Cloudy days are nature's softbox.
Cloudy days can present many opportunities for great photographs. In fact, once you discover how easy it is to get great results, you'll look forward to a cloudy day as much, if not more, than a sunny day.
The studio photographer's arsenal includes a number of tools to soften and redistribute light to the best advantage of the subject. Among these tools is the Softbox which provides soft, even lighting by using a diffuser in front of the light.
In outdoor photography, cloud cover diffuses the light of the sun much like a photographer's softbox, producing a soft even light that results in softer contrasts. While high contrast can be quite dramatic, the softer contrast allows for more detail in both the light and the dark areas of your photograph. The softer light is also more flattering for portraits or candid shots of people.
On your first few cloudy day adventures, consider taking your digital camera. In spite of the differences in the cameras, what you learn about how the lighting changes your compositions and setup will be equally useful with your film camera. And with the digital, you'll feel free to experiment without the added cost of film on your mind.
Some difficult subjects which benefit from the diffused light include waterfalls in shadowy forested areas, sea life caught in a tide pool and wildlife hiding in the shadows, as well as close ups of flowers and people.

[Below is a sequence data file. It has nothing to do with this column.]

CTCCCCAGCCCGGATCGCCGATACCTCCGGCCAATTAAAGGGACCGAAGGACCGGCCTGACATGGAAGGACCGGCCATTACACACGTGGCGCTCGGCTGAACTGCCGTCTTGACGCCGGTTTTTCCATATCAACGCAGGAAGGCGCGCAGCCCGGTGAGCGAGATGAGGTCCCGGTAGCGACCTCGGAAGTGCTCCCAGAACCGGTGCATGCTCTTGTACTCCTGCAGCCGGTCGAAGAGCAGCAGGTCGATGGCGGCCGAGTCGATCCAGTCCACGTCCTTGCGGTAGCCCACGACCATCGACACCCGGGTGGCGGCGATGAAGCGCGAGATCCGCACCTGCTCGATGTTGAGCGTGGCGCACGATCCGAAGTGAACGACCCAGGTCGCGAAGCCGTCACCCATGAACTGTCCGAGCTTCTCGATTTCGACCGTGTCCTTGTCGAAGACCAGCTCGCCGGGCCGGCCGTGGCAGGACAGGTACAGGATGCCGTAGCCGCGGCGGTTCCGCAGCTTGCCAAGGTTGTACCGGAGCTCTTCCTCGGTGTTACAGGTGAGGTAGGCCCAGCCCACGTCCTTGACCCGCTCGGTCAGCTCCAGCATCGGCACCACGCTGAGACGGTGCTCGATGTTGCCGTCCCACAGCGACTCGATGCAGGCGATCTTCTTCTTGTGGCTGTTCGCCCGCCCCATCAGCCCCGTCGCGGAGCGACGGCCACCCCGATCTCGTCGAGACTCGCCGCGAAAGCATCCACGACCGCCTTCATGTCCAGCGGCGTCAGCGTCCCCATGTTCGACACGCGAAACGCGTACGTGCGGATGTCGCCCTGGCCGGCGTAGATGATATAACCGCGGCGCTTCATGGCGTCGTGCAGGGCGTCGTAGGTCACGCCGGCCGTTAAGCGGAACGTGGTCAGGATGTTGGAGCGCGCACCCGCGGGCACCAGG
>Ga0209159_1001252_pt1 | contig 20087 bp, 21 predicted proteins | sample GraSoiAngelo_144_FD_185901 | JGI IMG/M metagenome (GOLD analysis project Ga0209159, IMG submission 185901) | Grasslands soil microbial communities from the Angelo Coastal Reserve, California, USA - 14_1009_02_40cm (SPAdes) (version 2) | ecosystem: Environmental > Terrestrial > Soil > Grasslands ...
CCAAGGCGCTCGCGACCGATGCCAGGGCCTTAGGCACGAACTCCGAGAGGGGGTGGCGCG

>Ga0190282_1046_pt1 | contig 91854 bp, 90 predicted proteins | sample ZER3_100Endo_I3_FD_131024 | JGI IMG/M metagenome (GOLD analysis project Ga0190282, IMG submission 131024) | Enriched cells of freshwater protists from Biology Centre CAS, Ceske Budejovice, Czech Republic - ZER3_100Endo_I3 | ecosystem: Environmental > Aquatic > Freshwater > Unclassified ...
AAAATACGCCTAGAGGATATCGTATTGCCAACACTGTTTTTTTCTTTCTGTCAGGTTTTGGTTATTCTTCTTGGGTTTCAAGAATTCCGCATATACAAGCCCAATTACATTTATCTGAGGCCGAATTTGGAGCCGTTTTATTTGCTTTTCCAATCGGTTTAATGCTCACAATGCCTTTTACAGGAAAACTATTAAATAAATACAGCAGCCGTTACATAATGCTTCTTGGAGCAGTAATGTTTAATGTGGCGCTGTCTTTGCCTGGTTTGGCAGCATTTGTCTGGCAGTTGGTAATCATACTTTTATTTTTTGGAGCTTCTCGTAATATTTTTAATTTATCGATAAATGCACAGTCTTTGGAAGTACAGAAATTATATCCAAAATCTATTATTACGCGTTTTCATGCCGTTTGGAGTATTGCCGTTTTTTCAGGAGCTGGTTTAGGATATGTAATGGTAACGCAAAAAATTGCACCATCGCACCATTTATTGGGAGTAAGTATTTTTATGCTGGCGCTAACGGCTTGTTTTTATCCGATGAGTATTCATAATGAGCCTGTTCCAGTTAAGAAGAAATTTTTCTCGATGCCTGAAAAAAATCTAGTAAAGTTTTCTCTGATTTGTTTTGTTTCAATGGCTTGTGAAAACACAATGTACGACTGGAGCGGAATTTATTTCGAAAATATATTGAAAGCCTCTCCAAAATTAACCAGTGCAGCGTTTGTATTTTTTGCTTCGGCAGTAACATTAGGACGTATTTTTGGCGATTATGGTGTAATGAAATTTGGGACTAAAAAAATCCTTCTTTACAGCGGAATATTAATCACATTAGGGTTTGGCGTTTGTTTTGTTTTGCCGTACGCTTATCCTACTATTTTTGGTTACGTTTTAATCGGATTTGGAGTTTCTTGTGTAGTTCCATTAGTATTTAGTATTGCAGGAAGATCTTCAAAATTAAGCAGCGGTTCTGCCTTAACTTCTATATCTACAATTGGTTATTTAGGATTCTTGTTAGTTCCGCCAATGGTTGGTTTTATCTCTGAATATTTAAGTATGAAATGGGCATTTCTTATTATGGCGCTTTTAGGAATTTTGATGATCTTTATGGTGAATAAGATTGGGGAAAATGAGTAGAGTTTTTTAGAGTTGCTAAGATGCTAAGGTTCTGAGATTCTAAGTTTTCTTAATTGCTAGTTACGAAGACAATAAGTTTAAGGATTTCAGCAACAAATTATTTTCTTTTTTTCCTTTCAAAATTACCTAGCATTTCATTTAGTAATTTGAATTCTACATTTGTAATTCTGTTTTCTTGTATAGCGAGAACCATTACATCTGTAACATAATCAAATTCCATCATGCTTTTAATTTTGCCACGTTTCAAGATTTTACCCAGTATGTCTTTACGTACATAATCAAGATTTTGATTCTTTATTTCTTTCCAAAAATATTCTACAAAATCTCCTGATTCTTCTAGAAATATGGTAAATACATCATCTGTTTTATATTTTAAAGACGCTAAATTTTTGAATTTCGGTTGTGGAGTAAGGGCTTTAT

Diffused lighting is not as bright as direct light, indoors or out, and you will need to compensate with a slower shutter speed. Or widen the aperture and adjust the depth of field. You should count on needing your tripod for wide or long shots. The picture can be blurred by even slight camera movement with really slow shutter speeds, so use your remote if you have one.
About the author
Anita Cross is a self-employed Internet Marketing consultant, professional photographer and amateur writer. Her photography may be purchased at http://www.callofthewildphoto.com, where you can also find more Digital Photography Tips (http://www.callofthewildphoto.com/articles/) from Anita and other professional photographers.
Written by: Anita Cross
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